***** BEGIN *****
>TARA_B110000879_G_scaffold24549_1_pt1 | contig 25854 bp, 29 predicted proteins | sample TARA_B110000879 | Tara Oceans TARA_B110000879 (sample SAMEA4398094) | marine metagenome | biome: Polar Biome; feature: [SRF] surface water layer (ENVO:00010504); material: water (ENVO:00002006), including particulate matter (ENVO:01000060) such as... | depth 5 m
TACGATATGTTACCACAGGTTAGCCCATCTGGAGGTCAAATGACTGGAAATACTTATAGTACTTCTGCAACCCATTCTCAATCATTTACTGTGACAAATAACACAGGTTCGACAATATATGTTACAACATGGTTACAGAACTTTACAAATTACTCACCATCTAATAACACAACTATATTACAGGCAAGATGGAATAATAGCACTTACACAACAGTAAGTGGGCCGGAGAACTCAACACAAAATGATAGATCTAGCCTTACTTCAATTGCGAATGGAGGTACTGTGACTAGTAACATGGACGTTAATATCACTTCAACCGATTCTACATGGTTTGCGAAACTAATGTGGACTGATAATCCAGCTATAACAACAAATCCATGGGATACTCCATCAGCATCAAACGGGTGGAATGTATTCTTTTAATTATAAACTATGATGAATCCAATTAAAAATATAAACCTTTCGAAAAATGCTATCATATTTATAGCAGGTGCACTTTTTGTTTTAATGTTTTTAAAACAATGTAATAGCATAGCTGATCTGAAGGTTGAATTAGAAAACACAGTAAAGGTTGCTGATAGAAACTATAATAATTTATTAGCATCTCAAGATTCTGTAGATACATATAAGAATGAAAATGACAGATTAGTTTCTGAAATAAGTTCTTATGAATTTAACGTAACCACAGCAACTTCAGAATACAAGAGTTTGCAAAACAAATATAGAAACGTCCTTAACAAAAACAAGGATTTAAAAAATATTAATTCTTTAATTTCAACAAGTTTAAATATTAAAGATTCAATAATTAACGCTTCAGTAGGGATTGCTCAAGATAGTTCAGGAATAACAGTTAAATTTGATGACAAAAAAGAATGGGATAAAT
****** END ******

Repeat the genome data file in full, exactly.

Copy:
>TARA_B110000879_G_scaffold24549_1_pt1 | contig 25854 bp, 29 predicted proteins | sample TARA_B110000879 | Tara Oceans TARA_B110000879 (sample SAMEA4398094) | marine metagenome | biome: Polar Biome; feature: [SRF] surface water layer (ENVO:00010504); material: water (ENVO:00002006), including particulate matter (ENVO:01000060) such as... | depth 5 m
TACGATATGTTACCACAGGTTAGCCCATCTGGAGGTCAAATGACTGGAAATACTTATAGTACTTCTGCAACCCATTCTCAATCATTTACTGTGACAAATAACACAGGTTCGACAATATATGTTACAACATGGTTACAGAACTTTACAAATTACTCACCATCTAATAACACAACTATATTACAGGCAAGATGGAATAATAGCACTTACACAACAGTAAGTGGGCCGGAGAACTCAACACAAAATGATAGATCTAGCCTTACTTCAATTGCGAATGGAGGTACTGTGACTAGTAACATGGACGTTAATATCACTTCAACCGATTCTACATGGTTTGCGAAACTAATGTGGACTGATAATCCAGCTATAACAACAAATCCATGGGATACTCCATCAGCATCAAACGGGTGGAATGTATTCTTTTAATTATAAACTATGATGAATCCAATTAAAAATATAAACCTTTCGAAAAATGCTATCATATTTATAGCAGGTGCACTTTTTGTTTTAATGTTTTTAAAACAATGTAATAGCATAGCTGATCTGAAGGTTGAATTAGAAAACACAGTAAAGGTTGCTGATAGAAACTATAATAATTTATTAGCATCTCAAGATTCTGTAGATACATATAAGAATGAAAATGACAGATTAGTTTCTGAAATAAGTTCTTATGAATTTAACGTAACCACAGCAACTTCAGAATACAAGAGTTTGCAAAACAAATATAGAAACGTCCTTAACAAAAACAAGGATTTAAAAAATATTAATTCTTTAATTTCAACAAGTTTAAATATTAAAGATTCAATAATTAACGCTTCAGTAGGGATTGCTCAAGATAGTTCAGGAATAACAGTTAAATTTGATGACAAAAAAGAATGGGATAAAT